The more I thought about it, the more I began to see the stark similarities between the way we treat those who are incarcerated and how we treat shelter animals. Every year, approximately 6.5 million “companion animals” pass through the shelter system. These animals, kept out of sight, behind bars, are just waiting to find a safe and stable home to call their own. They are often passed over for “designer” pets in stores, which are the product of inhumane puppy mills and blatant animal cruelty. Close to 1.5 million animals are euthanized in shelters annually. Due to the reputation of shelter animals as being damaged, aggressive, and undesirable, these beautiful animals, with a deep capacity for love, are ignored and forgotten.
Thankfully, the number of dogs and cats entering shelters has begun to decline; the most significant decrease in recent years has been amongst dogs, with the number of those passing through shelters falling from 3.9 to 3.3 million. Additionally, the number of animals euthanized has drastically decreased as well, dropping by almost half since 2011. The SPCA has begun to offer more accessible spay and neuter services to low-income pet owners to help further limit the population of homeless animals. All in all, thanks to the changing rhetoric around shelter animals and efforts on the part of shelters to address ownership needs, close to 3.2 million shelter pets are successfully adopted out each year.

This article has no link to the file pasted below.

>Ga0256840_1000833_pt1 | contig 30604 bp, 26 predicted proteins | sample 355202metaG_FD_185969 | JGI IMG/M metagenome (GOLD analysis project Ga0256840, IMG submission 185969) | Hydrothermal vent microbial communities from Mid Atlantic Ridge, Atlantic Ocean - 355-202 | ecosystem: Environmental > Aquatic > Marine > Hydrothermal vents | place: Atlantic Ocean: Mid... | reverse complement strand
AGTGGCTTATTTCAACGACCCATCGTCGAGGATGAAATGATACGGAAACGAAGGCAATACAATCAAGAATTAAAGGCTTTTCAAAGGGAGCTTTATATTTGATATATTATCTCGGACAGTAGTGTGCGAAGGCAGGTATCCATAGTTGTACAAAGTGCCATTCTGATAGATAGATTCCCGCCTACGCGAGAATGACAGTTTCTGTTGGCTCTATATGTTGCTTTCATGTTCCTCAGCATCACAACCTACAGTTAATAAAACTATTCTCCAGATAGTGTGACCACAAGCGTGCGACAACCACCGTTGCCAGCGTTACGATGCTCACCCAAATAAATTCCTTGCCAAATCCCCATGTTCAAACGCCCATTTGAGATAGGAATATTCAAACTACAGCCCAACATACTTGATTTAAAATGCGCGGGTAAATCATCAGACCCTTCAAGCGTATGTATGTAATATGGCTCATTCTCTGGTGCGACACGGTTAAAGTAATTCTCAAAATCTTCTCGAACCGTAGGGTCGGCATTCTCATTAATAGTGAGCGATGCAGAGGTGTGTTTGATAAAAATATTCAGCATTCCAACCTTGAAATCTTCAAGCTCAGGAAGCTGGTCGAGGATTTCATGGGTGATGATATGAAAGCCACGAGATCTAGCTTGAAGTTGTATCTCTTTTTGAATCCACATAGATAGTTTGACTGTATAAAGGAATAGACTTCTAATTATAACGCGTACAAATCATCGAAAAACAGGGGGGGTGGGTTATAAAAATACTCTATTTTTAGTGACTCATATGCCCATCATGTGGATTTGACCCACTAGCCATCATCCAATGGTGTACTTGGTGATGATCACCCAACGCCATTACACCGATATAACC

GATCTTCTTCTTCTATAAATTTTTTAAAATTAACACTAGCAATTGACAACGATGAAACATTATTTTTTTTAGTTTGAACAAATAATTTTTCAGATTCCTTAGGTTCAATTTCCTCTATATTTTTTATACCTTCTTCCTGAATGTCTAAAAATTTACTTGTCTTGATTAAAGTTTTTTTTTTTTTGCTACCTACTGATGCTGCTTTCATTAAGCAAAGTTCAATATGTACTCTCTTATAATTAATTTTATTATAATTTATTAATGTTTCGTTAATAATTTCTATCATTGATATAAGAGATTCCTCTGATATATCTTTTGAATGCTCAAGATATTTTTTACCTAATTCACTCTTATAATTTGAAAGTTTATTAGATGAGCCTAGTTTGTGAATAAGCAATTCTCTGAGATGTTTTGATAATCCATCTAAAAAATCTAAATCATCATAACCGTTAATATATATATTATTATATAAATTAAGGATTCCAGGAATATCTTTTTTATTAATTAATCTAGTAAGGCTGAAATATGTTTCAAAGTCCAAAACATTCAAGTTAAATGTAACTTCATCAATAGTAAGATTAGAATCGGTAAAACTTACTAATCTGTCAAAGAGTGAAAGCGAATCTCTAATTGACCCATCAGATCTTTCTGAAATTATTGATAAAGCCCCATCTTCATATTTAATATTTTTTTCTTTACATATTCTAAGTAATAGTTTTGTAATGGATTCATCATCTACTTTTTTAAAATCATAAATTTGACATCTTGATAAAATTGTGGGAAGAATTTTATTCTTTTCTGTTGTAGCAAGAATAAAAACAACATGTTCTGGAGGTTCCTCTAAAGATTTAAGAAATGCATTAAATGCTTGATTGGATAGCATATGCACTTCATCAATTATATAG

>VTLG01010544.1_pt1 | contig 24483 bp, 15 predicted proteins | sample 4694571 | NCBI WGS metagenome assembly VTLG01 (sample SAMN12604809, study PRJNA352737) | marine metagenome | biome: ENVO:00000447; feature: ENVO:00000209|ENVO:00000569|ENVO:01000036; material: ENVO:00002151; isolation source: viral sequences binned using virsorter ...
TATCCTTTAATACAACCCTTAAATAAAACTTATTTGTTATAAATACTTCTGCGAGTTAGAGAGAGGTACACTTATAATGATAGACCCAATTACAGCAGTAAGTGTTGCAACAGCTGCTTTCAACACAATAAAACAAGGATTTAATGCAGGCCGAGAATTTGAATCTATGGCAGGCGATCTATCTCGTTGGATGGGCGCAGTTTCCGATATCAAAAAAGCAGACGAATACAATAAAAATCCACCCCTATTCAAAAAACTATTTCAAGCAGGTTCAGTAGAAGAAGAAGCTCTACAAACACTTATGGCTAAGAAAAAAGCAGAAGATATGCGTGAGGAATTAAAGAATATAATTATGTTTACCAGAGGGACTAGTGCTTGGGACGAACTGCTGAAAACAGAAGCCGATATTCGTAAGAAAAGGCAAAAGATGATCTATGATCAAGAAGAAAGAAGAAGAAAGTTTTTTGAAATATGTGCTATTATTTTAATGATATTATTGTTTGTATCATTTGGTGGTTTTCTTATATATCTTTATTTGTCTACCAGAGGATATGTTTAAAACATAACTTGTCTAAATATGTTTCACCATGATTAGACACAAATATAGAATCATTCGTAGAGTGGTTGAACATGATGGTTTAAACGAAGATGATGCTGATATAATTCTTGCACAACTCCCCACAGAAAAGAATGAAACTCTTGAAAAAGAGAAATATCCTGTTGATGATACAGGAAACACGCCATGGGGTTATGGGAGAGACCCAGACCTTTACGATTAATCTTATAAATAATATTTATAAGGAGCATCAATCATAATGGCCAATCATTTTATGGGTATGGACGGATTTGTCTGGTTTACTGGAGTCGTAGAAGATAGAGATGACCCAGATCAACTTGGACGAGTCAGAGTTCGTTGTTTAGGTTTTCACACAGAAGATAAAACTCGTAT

Given the apparent similarities between our clients and shelter animals, I was determined to bring them face-to-face. With the kind help of a local photographer, Cameron Salvatore, we took a few clients down to the Boston MSPCA adoption center. It was there that these clients, hardened by years behind bars, showed the side of themselves that very few of us are lucky enough to see. Holding a small life in their hands, we watched as the suffocating stigmas they each bore began to melt away. One client commented on how sad it was to see the all-too-familiar bars of the cages, keeping the animals in. They described the experience as reminiscent of the visiting rooms in prison, the abandoned and stigmatized animals being taken from their cages for a brief moment of joy and friendship. The clients nonetheless reveled at the care given to the animals in transition by the shelter staff.
“It made me feel human again.”
These “violent”, “heartless”, “irredeemable” individuals were entranced in the love they were shown by these animals, who cared only about how many pats on the head they were given. They were all buzzing with excitement and even asked if there was anything more they could do to help the shelter! In the days that followed, the clients recapped their experience excitedly for anyone who would listen. They regarded the experience as a moment of uplift, a break from the misery that is often all-encompassing. One client even chimed, “it made me feel human again.”
A special thank you to: the staff at MSPCA-Angell for hosting us and for their continued work in finding every animal a loving home; Cameron Salvatore for volunteering his time and talents on this project and for capturing the tenderness of these interactions; and to the clients of Span, Inc. for their resilience and their ability to inspire everyone who meets them, especially me.